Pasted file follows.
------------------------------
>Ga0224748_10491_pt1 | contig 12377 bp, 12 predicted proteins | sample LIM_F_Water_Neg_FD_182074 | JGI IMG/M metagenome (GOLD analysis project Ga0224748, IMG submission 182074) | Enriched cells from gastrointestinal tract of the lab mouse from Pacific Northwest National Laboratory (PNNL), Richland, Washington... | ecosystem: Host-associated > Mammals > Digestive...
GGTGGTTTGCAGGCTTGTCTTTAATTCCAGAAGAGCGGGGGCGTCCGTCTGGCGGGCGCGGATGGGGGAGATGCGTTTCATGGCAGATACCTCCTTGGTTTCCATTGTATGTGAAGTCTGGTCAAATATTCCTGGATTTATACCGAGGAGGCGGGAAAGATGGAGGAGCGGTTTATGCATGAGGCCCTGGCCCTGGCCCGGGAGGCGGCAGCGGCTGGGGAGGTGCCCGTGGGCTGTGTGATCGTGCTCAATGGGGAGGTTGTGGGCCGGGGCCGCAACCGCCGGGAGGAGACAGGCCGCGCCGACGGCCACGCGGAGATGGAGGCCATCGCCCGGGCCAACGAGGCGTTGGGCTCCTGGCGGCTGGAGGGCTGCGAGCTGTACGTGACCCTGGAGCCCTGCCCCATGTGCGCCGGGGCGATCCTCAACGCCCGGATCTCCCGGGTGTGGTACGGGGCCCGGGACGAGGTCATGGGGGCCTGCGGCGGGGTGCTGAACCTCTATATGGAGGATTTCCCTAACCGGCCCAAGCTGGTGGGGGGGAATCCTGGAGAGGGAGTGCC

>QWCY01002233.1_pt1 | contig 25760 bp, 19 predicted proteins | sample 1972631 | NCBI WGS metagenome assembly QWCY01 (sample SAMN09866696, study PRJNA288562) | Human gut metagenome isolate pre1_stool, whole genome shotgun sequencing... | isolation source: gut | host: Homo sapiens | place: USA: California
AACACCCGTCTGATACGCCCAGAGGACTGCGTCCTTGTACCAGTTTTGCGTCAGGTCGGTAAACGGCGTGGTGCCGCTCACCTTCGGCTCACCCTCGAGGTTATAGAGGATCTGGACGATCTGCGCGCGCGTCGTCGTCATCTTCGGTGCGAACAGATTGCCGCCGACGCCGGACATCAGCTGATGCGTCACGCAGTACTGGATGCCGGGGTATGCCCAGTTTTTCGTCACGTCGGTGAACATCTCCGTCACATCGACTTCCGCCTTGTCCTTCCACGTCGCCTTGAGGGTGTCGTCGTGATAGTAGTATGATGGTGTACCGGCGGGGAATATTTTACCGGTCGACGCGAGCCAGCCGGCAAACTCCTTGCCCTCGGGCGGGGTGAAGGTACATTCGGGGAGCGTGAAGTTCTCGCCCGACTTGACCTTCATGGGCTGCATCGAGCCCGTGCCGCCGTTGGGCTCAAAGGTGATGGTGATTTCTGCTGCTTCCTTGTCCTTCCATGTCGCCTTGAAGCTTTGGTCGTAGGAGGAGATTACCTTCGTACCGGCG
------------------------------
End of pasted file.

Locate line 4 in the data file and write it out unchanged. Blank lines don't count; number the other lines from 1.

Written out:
AACACCCGTCTGATACGCCCAGAGGACTGCGTCCTTGTACCAGTTTTGCGTCAGGTCGGTAAACGGCGTGGTGCCGCTCACCTTCGGCTCACCCTCGAGGTTATAGAGGATCTGGACGATCTGCGCGCGCGTCGTCGTCATCTTCGGTGCGAACAGATTGCCGCCGACGCCGGACATCAGCTGATGCGTCACGCAGTACTGGATGCCGGGGTATGCCCAGTTTTTCGTCACGTCGGTGAACATCTCCGTCACATCGACTTCCGCCTTGTCCTTCCACGTCGCCTTGAGGGTGTCGTCGTGATAGTAGTATGATGGTGTACCGGCGGGGAATATTTTACCGGTCGACGCGAGCCAGCCGGCAAACTCCTTGCCCTCGGGCGGGGTGAAGGTACATTCGGGGAGCGTGAAGTTCTCGCCCGACTTGACCTTCATGGGCTGCATCGAGCCCGTGCCGCCGTTGGGCTCAAAGGTGATGGTGATTTCTGCTGCTTCCTTGTCCTTCCATGTCGCCTTGAAGCTTTGGTCGTAGGAGGAGATTACCTTCGTACCGGCG